Investment market update (for the quarter ended 31 July, 2021)
Globally, the majority of share markets continued to climb higher, with many sitting at or near record highs. Markets have been driven higher by a combination of:
- Companies generally delivering better-than-expected earnings results benefiting from a combination of improving economic activity and significant cost savings.
- Central banks and governments remaining committed to “loose” policy settings, including ultra-low interest rates, which continue to underpin very healthy growth in economic activity, and support demand for higher risk-return investments such as stocks.
- Vaccine roll-outs in Europe and the United States boosting hopes that rising cases of the Covid-19 delta variant will not lead to further lockdowns. Vaccines have proved effective in substantially reducing the proportion of people who catch the virus getting seriously ill.
New Zealand has remained a laggard
The New Zealand market is dominated by defensive dividend-paying stocks, which many investors look at as an alternative to fixed interest investments such as bonds or term deposits. The firming in long-term interest rates over the past nine months has generally been a headwind for these stocks.
The Reserve Bank of New Zealand (RBNZ) likely to lead interest rate hikes globally
Until very recently the message from our own RBNZ was consistent with this “wait and see” approach. But, in the past month, the outlook has shifted sharply. It now appears to be a two-horse race between the RBNZ and Norway’s Norges Bank as to who will be the first developed market central bank to hike rates in a post-Covid world.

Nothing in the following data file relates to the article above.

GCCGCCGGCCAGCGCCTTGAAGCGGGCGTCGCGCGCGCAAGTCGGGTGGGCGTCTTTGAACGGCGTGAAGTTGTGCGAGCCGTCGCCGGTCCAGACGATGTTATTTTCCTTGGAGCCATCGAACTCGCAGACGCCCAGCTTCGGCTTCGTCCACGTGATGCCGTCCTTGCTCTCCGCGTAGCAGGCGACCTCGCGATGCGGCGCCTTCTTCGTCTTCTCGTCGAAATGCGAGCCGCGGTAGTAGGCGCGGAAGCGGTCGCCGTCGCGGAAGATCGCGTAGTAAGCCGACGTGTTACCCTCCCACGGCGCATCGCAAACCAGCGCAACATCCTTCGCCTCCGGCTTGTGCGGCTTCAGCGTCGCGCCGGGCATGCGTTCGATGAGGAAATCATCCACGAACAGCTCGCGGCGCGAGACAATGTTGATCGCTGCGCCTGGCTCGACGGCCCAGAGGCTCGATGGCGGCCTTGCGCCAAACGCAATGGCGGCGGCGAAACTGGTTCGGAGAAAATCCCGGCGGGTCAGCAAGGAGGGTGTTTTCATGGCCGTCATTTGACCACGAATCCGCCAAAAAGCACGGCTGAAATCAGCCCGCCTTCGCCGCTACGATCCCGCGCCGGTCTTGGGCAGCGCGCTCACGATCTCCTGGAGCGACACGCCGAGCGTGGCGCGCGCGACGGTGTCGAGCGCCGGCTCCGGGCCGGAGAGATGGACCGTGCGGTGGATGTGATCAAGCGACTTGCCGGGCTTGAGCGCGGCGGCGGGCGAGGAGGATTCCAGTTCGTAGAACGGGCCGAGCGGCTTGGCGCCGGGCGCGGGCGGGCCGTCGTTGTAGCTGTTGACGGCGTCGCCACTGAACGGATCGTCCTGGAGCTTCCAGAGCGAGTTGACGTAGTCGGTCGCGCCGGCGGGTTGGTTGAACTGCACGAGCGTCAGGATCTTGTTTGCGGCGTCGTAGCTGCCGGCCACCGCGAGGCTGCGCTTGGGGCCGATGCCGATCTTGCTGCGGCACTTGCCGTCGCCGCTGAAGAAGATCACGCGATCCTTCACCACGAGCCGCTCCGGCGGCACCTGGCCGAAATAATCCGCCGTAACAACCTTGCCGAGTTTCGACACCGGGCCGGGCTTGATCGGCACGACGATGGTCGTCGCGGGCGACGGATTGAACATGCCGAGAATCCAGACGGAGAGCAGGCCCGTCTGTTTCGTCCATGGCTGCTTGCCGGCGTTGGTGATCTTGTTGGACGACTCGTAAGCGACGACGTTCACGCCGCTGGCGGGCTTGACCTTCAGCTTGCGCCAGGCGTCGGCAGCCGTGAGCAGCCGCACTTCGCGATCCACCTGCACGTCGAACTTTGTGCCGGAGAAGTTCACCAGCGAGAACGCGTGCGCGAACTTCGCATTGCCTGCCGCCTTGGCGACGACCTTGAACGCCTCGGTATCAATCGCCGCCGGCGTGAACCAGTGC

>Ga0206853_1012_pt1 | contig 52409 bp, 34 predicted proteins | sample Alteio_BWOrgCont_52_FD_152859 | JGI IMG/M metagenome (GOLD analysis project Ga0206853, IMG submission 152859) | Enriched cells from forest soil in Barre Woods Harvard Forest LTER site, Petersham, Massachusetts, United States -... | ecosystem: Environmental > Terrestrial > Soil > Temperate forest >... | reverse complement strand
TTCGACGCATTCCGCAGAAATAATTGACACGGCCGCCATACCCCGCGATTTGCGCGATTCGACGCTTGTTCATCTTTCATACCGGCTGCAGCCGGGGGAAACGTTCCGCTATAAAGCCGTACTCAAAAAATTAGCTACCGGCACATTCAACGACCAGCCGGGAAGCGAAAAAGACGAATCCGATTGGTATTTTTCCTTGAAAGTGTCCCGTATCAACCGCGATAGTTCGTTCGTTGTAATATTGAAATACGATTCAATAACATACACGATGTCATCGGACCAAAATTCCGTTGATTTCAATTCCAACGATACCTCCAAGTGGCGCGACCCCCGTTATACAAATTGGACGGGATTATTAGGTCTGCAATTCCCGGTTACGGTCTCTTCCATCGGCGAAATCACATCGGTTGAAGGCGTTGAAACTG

There are a number of reasons we believe the inflation we are seeing in New Zealand is likely to be stickier (and therefore more concerning for the RBNZ) than in other countries:
- Whilst the rest of the world has been grappling with restrictions and lockdowns, New Zealand has largely (with the exception of tourism and border movements) been in a post Covid-19 economy since the middle of last year. Consumers — without the burden of Covid fears — have responded to ultra-low interest rates by breaking out the credit cards.
- The New Zealand economy is facing pent-up demand and capacity constraints — the housing shortage being the most obvious example — from the tidal wave of migrants over the last eight years. In recent years, that same migration kept a lid on wages. But now, with borders shut, capacity pressures are biting.
- New Zealand is a small, open economy a long way from most trading partners. The delays in supply chains and dramatic jump in freight prices are disproportionately impacting import costs for our businesses.
Invest locally and globally
Over the past decade or so, a home market bias to New Zealand would have been very beneficial. Our high dividend yielding market has been one of the top performers globally.
A large part of this return has been from investors’ willingness to pay a higher price for the income generated by businesses in sectors such as utilities, telecommunications, and property. We believe the shift in the direction of interest rates means this benefit is now likely at end.
That isn’t to say you should throw the baby out with the bathwater. There are still high-quality companies in New Zealand we are happy to remain invested in. But, it does mean having adequate diversification (always a mainstay of any investment plan) across markets and sectors may prove even more important than usual. As always, whether regarding adequate diversification or any other questions you may have, your Forsyth Barr Investment Adviser is available to discuss your investment plans at any time.
This column is general in nature and does not take any of your personal circumstances into account. For personalised financial advice, contact Forsyth Barr for an overview of the services we can provide.
Read: Inflation is here …